Seasonal programming in the Old First Concerts series at Old First Church continued last night with Veretski Pass making their third appearance. This is a trio that brings the husband-and-wife couple of Joshua Horowitz and Cookie Segelstein together with Stuart Brotman. The program listed each of them as playing multiple instruments. However, Segelstein seemed to stick with her violin for the entire evening, while Horowitz played only a chromatic button accordion. Brotman took all the bass work with a basy, basically a cello tuned like a bass that can be fitted with a strap, allowing the performer to play while standing.
The group is named after a pass through the Carpathian Mountains located near the western border of the Ukraine. Their music draws upon the shtetl culture of towns and villages that served as centers of Jewish life across Central and Eastern Europe but failed to survive the Second World War. This brings to mind the klezmer style; but, as Segelstein said when Veretski Pass gave its first (I think) Old First Concerts performance, “This is not your grandmother’s klezmer. It is her grandmother’s klezmer.” The Veretski Pass repertoire is the product of considerable ethnomusicological field work and analysis; but, in spite of those academic credentials, the performances are consistently energetic and passionately enthusiastic.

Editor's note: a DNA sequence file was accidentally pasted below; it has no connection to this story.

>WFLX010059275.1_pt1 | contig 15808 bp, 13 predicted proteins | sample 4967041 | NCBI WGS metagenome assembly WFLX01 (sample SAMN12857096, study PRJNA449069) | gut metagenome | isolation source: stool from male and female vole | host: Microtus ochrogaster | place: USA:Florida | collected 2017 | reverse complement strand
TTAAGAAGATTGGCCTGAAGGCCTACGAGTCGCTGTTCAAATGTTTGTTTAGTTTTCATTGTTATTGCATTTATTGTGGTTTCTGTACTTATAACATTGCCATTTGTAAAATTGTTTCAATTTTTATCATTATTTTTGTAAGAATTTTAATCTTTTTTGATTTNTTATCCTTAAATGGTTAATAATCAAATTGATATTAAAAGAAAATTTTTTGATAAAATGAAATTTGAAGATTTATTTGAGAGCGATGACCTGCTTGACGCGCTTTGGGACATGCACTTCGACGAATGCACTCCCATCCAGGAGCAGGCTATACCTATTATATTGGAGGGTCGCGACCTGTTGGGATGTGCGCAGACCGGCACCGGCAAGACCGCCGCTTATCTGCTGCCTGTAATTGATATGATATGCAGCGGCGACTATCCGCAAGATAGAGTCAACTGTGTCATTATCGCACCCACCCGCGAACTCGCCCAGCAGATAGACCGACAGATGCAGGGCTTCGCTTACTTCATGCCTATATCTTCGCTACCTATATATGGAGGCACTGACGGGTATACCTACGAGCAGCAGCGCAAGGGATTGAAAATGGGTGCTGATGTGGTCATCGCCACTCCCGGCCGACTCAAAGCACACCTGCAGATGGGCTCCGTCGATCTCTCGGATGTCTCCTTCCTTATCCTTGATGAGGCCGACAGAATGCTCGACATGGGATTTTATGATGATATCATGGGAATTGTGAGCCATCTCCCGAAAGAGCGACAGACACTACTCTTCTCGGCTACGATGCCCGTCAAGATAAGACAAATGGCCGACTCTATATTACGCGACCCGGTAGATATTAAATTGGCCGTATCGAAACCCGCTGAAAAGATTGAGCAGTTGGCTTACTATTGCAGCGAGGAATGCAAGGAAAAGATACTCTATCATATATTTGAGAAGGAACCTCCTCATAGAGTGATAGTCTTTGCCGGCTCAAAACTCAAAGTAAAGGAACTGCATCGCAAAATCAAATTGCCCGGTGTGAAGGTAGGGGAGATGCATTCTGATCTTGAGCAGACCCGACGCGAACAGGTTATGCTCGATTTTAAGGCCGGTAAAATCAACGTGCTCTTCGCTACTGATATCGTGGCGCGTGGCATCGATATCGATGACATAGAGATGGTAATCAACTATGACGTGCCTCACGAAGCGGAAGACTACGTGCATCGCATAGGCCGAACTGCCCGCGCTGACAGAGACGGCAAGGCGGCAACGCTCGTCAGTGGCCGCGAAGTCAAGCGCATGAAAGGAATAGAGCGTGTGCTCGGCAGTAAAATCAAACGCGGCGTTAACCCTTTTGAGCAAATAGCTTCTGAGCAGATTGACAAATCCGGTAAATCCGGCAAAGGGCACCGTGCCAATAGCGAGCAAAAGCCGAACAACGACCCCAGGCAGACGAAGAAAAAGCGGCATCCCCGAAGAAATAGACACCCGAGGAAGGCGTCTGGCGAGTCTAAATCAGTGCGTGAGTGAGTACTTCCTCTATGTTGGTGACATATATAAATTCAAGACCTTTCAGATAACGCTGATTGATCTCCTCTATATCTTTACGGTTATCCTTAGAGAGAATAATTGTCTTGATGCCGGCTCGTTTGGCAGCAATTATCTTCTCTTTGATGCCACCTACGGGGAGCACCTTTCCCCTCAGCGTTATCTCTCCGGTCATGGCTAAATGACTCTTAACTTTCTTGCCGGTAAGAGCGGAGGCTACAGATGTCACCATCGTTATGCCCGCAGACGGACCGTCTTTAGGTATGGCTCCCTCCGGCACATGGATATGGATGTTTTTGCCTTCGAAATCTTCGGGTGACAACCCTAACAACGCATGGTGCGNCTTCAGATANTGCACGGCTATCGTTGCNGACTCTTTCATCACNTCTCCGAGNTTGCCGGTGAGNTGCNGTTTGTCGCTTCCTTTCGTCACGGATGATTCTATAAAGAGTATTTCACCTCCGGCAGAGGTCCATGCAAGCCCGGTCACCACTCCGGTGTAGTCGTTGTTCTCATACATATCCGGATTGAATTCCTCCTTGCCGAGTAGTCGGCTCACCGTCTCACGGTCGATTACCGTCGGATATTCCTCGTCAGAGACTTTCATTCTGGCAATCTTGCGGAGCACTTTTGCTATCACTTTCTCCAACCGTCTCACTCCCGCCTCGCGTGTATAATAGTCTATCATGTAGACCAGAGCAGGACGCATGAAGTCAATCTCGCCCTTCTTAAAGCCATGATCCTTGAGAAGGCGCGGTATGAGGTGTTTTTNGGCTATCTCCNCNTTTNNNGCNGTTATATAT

Much of last night’s program was based on the group’s most recent recording, Poyln: a Gilgul (which translates as “Poland: A Metamorphosis”), which was released by Golden Horn Records a little over a year ago. While Segelstein provided some background about the music and its relationship to Jewish culture, she did not make announcements about specific compositions. One reason was probably because each individual performance amounted to a suite of a variety of different tunes, often arising through some very abrupt shifts and frequent endings that felt as if they were breaking off in midstream. Segelstein explained that such a performance practice was not “authentic.” Particularly when the music was for dancing, a single tune could go on at great length; and satisfying the dancers was more important that the musicians’ seeking out new paths for invention. In other words the very setting of Old First was “inauthentic,” simply because this was not sit-still-and-listen music.
Nevertheless, listening to a recording like Poyln definitely gets the juices flowing, even if one is not at some festive ceremony or in a dance hall. Listening to the musicians themselves has an even stronger impact, because the listener is now “in the thick” of the spontaneity of music-making. Unlike the Village Road Trio, which played at the Hotel Rex this past Wednesday evening and involves similar instrumentation, the Veretski Pass musicians do not play from any form of “charts.” The only paper on stage was for the crib sheets Segelstein used to discuss the background for the music they played. One might also say that Veretski Pass’ repertoire is “music of the flesh,” raw in its sonorous qualities, rather than the more formal (even if still lively) “music of the spirit” that emerged when composers like Béla Bartók and Zoltán Kodály repurposed the results of their ethnomusicological field studies into music for concert settings.